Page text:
New yorker: Moon dust

New yorker: Moon dust

Kate Green speaks of the cargo of 50 pounds of rock and soil that was brought to Earth after Armstrong- Aldrin’s first journey to the moon.

New yorker

Moon dust

Kate Green writes about the mystery of moon dust. She speaks of the cargo of 50 pounds of rock and soil that was brought to Earth after Neil Armstrong and Buzz Aldrin’s first journey to the moon. “But back at Johnson Space Center,in Houston,scientists discovered that the seals had been destroyed – by moon dust”. Green says the matter of moon dust,which is “fine,like a powder,but cuts like glass”,has once again come to fore “with international and commercial space programs announcing a number of potential robotic and human moonshots”. And so,she says,it impacts not only on aluminium boxes,vacuum seals and space boots,but also on the lungs of travellers or prospective settlers. “The invasive nature of lunar dust represents a more challenging engineering design issue,as well as a health issue for settlers,than does radiation,” wrote Harrison (Jack) Schmitt,an Apollo 17 astronaut,in his 2006 book,Return to the Moon. The dust sullied spacesuits and ate away layers of moon boots. Dust followed the astronauts back into their ships,too. According to Schmitt,it smelled like gunpowder and made breathing difficult.


Brain damage

In a revelation that could hold both promise and pain for friends and family of patients in a vegetative state,Katie Drummond questions the diagnosis for such patients — unaware of themselves or their environment,and unlikely to ever be again. She quotes a series of recent studies which give way to the “startling possibility” that patients in a vegetative state may actually be as aware as perfectly healthy individuals. Among others,she draws attention to one study in which researchers tried to see if patients could demonstrate not only awareness,but “the ability to pay attention,by switching flexibly between tasks and filtering out irrelevant information”. And one patient,deemed severe,demonstrated brain activity similar to eight perfectly healthy participants. Drummond says while such studies do open up new possibilities,it does lead to new questions about how they should be cared for,what additional rights they may need,and whether or not this new information will help or harm family members. In conclusion,Drummond writes that even “if some patients exhibit remarkable levels of awareness and cognitive capacity,experts say it’s likely that the majority simply won’t — which could exacerbate painful realities for families”.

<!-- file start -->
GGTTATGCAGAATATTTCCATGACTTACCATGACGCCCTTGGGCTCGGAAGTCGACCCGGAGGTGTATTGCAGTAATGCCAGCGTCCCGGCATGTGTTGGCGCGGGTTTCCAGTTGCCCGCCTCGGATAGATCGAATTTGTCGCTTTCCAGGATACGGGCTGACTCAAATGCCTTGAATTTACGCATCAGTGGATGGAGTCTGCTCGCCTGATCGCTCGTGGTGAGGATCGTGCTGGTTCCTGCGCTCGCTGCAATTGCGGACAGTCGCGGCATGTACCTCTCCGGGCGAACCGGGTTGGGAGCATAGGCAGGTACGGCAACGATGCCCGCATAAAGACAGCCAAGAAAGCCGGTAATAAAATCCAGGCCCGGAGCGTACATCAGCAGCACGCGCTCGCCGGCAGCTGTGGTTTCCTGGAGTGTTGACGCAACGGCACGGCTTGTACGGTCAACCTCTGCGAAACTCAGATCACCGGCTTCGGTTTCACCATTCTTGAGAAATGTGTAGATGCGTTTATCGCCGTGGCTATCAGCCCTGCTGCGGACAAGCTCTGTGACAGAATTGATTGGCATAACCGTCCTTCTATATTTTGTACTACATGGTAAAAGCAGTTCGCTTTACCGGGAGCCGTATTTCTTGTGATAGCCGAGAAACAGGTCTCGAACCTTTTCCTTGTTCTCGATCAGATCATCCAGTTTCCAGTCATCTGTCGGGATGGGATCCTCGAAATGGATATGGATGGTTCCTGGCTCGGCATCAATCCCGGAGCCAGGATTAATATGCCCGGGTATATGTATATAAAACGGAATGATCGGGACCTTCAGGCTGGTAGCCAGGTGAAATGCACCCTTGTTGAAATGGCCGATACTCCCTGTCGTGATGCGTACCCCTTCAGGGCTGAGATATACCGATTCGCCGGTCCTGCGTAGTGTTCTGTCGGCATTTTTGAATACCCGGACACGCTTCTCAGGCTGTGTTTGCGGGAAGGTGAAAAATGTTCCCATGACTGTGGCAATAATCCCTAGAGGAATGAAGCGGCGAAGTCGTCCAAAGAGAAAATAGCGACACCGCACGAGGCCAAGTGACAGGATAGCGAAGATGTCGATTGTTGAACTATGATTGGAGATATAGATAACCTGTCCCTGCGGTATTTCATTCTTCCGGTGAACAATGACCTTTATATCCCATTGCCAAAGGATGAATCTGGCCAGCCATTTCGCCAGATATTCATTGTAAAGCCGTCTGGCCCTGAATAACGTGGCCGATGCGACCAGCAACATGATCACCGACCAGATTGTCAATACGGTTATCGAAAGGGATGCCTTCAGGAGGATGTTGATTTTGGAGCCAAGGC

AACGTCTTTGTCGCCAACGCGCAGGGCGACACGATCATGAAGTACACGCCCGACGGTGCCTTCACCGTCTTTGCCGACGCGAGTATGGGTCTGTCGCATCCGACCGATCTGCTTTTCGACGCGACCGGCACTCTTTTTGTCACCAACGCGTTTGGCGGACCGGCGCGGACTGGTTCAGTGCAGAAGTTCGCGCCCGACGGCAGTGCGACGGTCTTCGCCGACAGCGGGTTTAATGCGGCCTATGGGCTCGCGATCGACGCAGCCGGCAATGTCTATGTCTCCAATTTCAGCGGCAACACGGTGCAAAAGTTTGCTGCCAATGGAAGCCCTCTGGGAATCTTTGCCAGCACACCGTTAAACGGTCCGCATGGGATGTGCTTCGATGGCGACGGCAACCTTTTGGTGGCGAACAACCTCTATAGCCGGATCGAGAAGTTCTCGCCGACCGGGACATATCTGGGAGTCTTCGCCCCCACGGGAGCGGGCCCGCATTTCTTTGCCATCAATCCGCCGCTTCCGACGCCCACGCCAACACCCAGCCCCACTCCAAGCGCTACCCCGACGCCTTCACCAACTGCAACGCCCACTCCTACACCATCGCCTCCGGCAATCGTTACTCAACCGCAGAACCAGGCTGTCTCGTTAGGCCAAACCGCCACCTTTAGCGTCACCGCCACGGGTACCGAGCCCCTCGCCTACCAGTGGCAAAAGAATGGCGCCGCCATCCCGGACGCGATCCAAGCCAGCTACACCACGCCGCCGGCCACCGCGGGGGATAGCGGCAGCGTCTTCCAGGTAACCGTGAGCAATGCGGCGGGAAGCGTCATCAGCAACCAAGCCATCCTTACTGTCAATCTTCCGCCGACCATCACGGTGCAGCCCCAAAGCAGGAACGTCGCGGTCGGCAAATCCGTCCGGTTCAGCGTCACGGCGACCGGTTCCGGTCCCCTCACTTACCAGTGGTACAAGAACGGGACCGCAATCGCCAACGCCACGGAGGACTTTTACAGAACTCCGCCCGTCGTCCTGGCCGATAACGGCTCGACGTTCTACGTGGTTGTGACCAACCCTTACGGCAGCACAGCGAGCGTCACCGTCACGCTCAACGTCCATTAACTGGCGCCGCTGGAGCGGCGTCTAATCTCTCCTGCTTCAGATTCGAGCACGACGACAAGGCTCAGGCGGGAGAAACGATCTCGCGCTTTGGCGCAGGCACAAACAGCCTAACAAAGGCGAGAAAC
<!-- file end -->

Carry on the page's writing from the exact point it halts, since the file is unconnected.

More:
The Good Wife

TV writer Stephen Marche reviews the newest season of CBS’s The Good Wife – now a show about “inter-generational warfare”. He writes that it is rare for a show to come into its own in the middle of its fifth season. The show may be dressed up as a simple legal drama,“but it has become one of the most intellectually ambitious shows made by a major network”. In fact,its the only major show that regularly deals with technological changes like e-commerce tax avoidance and Bitcoin,making these “timely storylines refreshingly current”. Betting on inter-generational warfare is a gamble for The Good Wife,but it’s a way to compete with the great shows on AMC and HBO. Inter-generational warfare refers to how the US government spends 2.4 dollars on those over 65 for every dollar it spends on children. The younger generation is being left to fend for itself — for example,law school tuition has increased by 314 per cent between 1989 and 2009. Marche feels that Breaking Bad and its predecessors were about “characters whose struggles with good and evil pushed the boundaries of what we consider normal sympathy”. But,the creators of The Good Wife have found another way to make television fascinating — by showing us how we actually live now.